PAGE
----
Miami-Dade County

Miami-Dade state attorney, public defender and 18 judges retain or earn seats unopposed

FOR THE MIAMI HERALD

Miami-Dade State Attorney Katherine Fernández Rundle, Public Defender Carlos Martinez and 18 judges won election Friday when no challengers filed to run against them.

Friday’s noon candidate filing deadline also crystallized the races that will take place: Ten judicial positions will be up for grabs in the August election.

For Fernández Rundle, the re-election marks her seventh term in office — now one more than legendary Dade State Attorney Richard Gerstein, who held the job for 21 years.

She was first appointed in 1993 to replace Janet Reno, who left to Washington, D.C., to become the U.S. attorney general under President Bill Clinton. Fernández Rundle has won four contested elections, the last in 2012, when she defeated defense lawyer Rod Vereen in the Democratic primary.

“The State Attorney’s Office is the best team in America, and this validates all of their hard work and commitment for our community,” Fernández Rundle said on Friday.

Fernández Rundle said her office will continue to battle human trafficking, particularly of young girls pressed into prostitution. In recent years, she has become a vocal advocate for victims of human trafficking, and also helped pass a law stiffening penalties for the crime.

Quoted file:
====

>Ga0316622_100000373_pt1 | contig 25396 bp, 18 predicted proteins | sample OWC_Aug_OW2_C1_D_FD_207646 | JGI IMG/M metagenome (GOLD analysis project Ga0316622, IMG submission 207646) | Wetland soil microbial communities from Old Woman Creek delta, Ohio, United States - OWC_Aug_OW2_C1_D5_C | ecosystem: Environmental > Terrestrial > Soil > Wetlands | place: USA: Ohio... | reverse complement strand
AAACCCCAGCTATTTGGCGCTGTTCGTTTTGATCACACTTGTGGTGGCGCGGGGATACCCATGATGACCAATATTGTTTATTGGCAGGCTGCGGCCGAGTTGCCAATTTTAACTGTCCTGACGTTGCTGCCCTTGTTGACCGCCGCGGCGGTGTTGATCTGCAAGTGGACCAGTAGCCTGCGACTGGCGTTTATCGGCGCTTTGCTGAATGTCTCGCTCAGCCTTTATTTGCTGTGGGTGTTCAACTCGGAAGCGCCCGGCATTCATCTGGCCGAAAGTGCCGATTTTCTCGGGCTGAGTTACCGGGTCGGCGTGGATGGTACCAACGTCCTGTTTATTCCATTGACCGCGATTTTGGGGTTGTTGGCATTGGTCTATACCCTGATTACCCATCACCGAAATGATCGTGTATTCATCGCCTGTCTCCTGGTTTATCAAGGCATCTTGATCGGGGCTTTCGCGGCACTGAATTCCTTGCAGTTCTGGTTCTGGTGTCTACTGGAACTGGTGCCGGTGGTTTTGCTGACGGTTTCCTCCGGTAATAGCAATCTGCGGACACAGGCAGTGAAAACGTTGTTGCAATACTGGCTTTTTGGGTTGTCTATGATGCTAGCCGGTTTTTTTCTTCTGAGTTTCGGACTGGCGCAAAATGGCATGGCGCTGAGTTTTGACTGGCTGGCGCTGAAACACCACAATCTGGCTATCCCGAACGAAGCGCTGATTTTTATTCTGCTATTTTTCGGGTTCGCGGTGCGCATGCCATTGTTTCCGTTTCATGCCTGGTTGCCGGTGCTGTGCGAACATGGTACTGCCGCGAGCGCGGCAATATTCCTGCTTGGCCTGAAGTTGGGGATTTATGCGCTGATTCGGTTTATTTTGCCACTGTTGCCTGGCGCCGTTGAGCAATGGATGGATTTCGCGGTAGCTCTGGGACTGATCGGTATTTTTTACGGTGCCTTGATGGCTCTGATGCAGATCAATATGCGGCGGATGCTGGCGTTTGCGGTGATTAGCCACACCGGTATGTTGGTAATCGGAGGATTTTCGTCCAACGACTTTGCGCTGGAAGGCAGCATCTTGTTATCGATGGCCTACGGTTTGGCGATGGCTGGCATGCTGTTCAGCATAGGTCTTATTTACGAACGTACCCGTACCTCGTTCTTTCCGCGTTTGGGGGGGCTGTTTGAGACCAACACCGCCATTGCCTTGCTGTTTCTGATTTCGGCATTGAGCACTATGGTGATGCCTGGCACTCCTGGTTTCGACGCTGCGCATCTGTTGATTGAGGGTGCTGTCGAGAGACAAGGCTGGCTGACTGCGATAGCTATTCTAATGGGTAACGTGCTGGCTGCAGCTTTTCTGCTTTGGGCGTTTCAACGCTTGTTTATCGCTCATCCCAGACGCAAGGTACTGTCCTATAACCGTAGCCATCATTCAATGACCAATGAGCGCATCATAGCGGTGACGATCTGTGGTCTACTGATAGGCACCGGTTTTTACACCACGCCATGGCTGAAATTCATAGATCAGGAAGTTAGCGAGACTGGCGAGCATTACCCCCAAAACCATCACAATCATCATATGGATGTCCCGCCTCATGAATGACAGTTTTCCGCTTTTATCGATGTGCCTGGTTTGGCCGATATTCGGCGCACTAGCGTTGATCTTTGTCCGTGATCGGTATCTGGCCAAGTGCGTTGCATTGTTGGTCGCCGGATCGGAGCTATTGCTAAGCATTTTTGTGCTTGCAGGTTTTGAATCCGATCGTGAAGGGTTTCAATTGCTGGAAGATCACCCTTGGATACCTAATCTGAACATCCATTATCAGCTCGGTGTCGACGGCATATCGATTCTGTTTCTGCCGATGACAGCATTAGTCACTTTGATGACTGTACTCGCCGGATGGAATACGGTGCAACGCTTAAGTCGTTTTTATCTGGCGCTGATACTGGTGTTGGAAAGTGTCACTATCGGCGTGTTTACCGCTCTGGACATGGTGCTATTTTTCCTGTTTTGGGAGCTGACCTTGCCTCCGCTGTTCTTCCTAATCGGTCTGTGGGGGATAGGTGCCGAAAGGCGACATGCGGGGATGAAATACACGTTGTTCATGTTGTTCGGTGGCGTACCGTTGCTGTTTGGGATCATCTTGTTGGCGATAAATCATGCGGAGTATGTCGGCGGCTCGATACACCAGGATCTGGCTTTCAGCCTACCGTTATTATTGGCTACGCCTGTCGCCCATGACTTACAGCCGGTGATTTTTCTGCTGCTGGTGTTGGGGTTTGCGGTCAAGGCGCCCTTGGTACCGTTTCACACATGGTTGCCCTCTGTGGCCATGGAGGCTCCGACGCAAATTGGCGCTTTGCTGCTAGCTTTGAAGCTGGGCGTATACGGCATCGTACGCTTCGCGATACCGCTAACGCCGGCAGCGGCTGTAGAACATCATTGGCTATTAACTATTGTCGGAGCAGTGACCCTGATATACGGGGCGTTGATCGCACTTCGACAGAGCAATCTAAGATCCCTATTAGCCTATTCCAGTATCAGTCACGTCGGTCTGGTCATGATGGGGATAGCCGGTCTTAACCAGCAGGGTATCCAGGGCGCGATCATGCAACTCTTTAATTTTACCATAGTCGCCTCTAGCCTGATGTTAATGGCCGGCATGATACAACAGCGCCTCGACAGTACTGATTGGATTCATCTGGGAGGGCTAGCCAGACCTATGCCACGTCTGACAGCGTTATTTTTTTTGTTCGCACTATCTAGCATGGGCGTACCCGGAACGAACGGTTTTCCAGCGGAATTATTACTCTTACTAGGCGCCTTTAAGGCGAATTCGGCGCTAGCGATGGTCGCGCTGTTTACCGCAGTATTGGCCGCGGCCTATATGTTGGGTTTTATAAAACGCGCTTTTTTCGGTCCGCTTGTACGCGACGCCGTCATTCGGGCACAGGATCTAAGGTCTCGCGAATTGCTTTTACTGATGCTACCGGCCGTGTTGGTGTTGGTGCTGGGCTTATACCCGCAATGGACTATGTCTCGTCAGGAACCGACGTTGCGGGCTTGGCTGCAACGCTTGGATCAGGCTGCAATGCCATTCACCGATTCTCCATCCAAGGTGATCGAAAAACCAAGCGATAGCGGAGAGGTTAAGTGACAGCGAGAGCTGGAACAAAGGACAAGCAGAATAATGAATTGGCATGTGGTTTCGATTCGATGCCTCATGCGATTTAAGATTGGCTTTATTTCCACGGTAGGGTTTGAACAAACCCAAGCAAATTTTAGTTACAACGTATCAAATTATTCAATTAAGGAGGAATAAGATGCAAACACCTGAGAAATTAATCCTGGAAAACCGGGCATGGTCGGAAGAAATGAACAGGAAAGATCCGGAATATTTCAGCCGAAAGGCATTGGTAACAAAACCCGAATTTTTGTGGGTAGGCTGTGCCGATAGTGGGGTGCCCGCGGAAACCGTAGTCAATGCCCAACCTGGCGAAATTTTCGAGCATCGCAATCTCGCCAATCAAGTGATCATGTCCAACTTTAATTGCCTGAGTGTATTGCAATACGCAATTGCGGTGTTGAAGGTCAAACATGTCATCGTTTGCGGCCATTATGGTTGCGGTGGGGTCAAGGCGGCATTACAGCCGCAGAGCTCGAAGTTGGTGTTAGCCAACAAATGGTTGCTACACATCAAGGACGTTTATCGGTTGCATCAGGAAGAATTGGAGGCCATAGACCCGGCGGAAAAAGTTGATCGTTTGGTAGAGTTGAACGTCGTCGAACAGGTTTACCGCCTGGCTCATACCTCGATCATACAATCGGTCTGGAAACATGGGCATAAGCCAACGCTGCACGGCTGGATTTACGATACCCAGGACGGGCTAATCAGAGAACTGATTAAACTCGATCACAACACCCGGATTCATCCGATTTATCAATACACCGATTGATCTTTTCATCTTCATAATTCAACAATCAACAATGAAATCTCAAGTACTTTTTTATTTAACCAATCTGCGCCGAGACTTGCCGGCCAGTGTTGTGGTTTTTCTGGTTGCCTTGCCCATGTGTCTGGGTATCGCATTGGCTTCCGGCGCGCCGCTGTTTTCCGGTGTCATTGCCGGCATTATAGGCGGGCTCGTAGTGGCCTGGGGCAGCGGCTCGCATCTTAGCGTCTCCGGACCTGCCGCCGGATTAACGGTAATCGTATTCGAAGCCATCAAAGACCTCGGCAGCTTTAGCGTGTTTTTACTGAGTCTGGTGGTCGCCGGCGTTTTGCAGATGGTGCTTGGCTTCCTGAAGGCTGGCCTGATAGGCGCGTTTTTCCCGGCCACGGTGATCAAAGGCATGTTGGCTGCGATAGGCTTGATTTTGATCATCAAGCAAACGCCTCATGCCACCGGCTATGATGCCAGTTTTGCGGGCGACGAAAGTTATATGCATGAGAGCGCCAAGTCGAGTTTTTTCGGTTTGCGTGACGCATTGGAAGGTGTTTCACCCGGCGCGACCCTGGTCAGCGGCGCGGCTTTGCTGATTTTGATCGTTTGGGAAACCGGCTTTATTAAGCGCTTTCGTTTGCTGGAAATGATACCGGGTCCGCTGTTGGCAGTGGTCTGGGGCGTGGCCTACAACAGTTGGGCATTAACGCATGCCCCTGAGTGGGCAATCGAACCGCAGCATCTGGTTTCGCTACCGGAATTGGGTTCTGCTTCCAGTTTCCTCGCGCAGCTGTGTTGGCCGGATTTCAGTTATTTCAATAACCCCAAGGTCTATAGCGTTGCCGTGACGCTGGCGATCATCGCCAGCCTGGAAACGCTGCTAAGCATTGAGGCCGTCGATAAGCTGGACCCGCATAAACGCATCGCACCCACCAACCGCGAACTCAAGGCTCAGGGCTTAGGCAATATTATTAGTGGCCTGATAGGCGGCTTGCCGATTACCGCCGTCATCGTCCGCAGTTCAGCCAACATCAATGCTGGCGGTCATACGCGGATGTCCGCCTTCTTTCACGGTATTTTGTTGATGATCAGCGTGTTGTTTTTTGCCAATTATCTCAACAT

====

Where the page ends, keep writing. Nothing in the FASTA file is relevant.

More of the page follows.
She said her office is also working on cracking down on violence that has claimed many young people over the past year. In January, she created a satellite office at the Miami-Dade police station in Liberty City, assigning two prosecutors, two former homicide detectives and several witness and victim liaisons to work with detectives.

“When I go to funeral services, I notice the caskets are getting smaller. It’s heartbreaking,” she said.

As for Martinez, a longtime lawyer with the Public Defender’s Office, he was reelected to a third unopposed term. In 2008, he succeeded his boss, Bennett Brummer, who retired.

In his upcoming term, Martinez said he plans to help people who have been arrested of minor crimes, but never convicted, seal their records. He said he will also begin a campaign on behalf of people who have had their driver licenses suspended because of unpaid court fines and fees.

Martinez, whose office represents the indigent, is also planning a push to ensure that people charged with minor crimes get an attorney. Generally, defendants charged with misdemeanors are not guaranteed representation in Miami-Dade County court.

“There are many thousands of people who are pleading guilty without an attorney,” Martinez said.

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